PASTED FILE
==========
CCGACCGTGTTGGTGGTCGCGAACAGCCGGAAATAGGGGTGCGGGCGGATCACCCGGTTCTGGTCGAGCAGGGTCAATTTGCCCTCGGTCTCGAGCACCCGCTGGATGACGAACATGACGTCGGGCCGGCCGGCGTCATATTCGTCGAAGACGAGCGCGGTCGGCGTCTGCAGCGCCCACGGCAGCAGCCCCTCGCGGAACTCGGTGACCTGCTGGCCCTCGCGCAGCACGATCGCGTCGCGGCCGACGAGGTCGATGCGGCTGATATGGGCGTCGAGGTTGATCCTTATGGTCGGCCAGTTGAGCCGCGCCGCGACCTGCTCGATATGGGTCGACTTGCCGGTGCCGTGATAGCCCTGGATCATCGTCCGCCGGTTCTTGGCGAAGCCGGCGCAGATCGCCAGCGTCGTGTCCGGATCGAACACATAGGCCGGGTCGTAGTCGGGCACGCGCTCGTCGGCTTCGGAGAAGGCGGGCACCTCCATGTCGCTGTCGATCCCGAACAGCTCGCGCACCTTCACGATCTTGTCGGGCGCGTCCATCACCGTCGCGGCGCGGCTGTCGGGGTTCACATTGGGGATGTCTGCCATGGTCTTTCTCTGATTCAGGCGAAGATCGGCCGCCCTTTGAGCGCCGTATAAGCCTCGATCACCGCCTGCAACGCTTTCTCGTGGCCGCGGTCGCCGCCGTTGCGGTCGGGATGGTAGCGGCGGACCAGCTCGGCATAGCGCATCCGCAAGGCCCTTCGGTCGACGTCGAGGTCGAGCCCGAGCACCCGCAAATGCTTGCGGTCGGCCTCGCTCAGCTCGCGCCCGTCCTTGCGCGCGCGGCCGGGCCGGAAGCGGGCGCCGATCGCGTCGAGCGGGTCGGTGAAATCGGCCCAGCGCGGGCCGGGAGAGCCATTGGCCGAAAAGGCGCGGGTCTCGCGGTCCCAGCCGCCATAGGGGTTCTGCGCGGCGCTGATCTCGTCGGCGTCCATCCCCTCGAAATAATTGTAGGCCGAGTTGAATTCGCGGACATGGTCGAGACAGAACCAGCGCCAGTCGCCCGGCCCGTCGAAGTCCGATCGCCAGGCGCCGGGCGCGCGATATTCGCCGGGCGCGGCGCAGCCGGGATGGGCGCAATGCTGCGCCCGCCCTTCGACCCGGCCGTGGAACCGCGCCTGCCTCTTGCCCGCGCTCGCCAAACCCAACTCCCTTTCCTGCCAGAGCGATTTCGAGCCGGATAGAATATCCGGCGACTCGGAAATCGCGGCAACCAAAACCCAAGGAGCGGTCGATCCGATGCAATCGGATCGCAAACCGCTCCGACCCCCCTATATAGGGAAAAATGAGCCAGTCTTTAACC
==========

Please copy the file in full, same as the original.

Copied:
CCGACCGTGTTGGTGGTCGCGAACAGCCGGAAATAGGGGTGCGGGCGGATCACCCGGTTCTGGTCGAGCAGGGTCAATTTGCCCTCGGTCTCGAGCACCCGCTGGATGACGAACATGACGTCGGGCCGGCCGGCGTCATATTCGTCGAAGACGAGCGCGGTCGGCGTCTGCAGCGCCCACGGCAGCAGCCCCTCGCGGAACTCGGTGACCTGCTGGCCCTCGCGCAGCACGATCGCGTCGCGGCCGACGAGGTCGATGCGGCTGATATGGGCGTCGAGGTTGATCCTTATGGTCGGCCAGTTGAGCCGCGCCGCGACCTGCTCGATATGGGTCGACTTGCCGGTGCCGTGATAGCCCTGGATCATCGTCCGCCGGTTCTTGGCGAAGCCGGCGCAGATCGCCAGCGTCGTGTCCGGATCGAACACATAGGCCGGGTCGTAGTCGGGCACGCGCTCGTCGGCTTCGGAGAAGGCGGGCACCTCCATGTCGCTGTCGATCCCGAACAGCTCGCGCACCTTCACGATCTTGTCGGGCGCGTCCATCACCGTCGCGGCGCGGCTGTCGGGGTTCACATTGGGGATGTCTGCCATGGTCTTTCTCTGATTCAGGCGAAGATCGGCCGCCCTTTGAGCGCCGTATAAGCCTCGATCACCGCCTGCAACGCTTTCTCGTGGCCGCGGTCGCCGCCGTTGCGGTCGGGATGGTAGCGGCGGACCAGCTCGGCATAGCGCATCCGCAAGGCCCTTCGGTCGACGTCGAGGTCGAGCCCGAGCACCCGCAAATGCTTGCGGTCGGCCTCGCTCAGCTCGCGCCCGTCCTTGCGCGCGCGGCCGGGCCGGAAGCGGGCGCCGATCGCGTCGAGCGGGTCGGTGAAATCGGCCCAGCGCGGGCCGGGAGAGCCATTGGCCGAAAAGGCGCGGGTCTCGCGGTCCCAGCCGCCATAGGGGTTCTGCGCGGCGCTGATCTCGTCGGCGTCCATCCCCTCGAAATAATTGTAGGCCGAGTTGAATTCGCGGACATGGTCGAGACAGAACCAGCGCCAGTCGCCCGGCCCGTCGAAGTCCGATCGCCAGGCGCCGGGCGCGCGATATTCGCCGGGCGCGGCGCAGCCGGGATGGGCGCAATGCTGCGCCCGCCCTTCGACCCGGCCGTGGAACCGCGCCTGCCTCTTGCCCGCGCTCGCCAAACCCAACTCCCTTTCCTGCCAGAGCGATTTCGAGCCGGATAGAATATCCGGCGACTCGGAAATCGCGGCAACCAAAACCCAAGGAGCGGTCGATCCGATGCAATCGGATCGCAAACCGCTCCGACCCCCCTATATAGGGAAAAATGAGCCAGTCTTTAACC